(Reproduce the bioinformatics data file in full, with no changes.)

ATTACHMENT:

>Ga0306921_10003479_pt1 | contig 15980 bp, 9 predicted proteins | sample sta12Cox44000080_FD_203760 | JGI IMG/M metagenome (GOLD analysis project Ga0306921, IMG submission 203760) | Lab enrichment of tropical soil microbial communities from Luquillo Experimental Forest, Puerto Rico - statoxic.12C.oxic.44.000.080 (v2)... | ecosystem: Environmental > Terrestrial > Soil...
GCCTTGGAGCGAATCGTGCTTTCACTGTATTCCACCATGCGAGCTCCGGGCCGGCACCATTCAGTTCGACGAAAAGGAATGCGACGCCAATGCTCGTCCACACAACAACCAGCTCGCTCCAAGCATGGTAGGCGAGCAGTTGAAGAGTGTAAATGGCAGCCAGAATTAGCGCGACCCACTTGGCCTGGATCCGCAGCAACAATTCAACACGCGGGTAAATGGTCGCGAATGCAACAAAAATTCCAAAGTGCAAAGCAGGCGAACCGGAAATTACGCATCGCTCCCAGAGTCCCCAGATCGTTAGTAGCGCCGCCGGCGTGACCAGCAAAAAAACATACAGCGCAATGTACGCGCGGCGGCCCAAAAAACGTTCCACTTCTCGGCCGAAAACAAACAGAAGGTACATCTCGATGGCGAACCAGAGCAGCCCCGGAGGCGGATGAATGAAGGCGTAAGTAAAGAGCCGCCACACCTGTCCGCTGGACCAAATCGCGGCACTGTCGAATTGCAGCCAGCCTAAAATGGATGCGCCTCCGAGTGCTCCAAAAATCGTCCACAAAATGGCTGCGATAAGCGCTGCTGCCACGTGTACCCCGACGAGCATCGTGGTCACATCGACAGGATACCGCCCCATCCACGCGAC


>Ga0306921_10003479_pt1 | contig 15980 bp, 9 predicted proteins | sample sta12Cox44000080_FD_203760 | JGI IMG/M metagenome (GOLD analysis project Ga0306921, IMG submission 203760) | Lab enrichment of tropical soil microbial communities from Luquillo Experimental Forest, Puerto Rico - statoxic.12C.oxic.44.000.080 (v2)... | ecosystem: Environmental > Terrestrial > Soil...
GCCTTGGAGCGAATCGTGCTTTCACTGTATTCCACCATGCGAGCTCCGGGCCGGCACCATTCAGTTCGACGAAAAGGAATGCGACGCCAATGCTCGTCCACACAACAACCAGCTCGCTCCAAGCATGGTAGGCGAGCAGTTGAAGAGTGTAAATGGCAGCCAGAATTAGCGCGACCCACTTGGCCTGGATCCGCAGCAACAATTCAACACGCGGGTAAATGGTCGCGAATGCAACAAAAATTCCAAAGTGCAAAGCAGGCGAACCGGAAATTACGCATCGCTCCCAGAGTCCCCAGATCGTTAGTAGCGCCGCCGGCGTGACCAGCAAAAAAACATACAGCGCAATGTACGCGCGGCGGCCCAAAAAACGTTCCACTTCTCGGCCGAAAACAAACAGAAGGTACATCTCGATGGCGAACCAGAGCAGCCCCGGAGGCGGATGAATGAAGGCGTAAGTAAAGAGCCGCCACACCTGTCCGCTGGACCAAATCGCGGCACTGTCGAATTGCAGCCAGCCTAAAATGGATGCGCCTCCGAGTGCTCCAAAAATCGTCCACAAAATGGCTGCGATAAGCGCTGCTGCCACGTGTACCCCGACGAGCATCGTGGTCACATCGACAGGATACCGCCCCATCCACGCGAC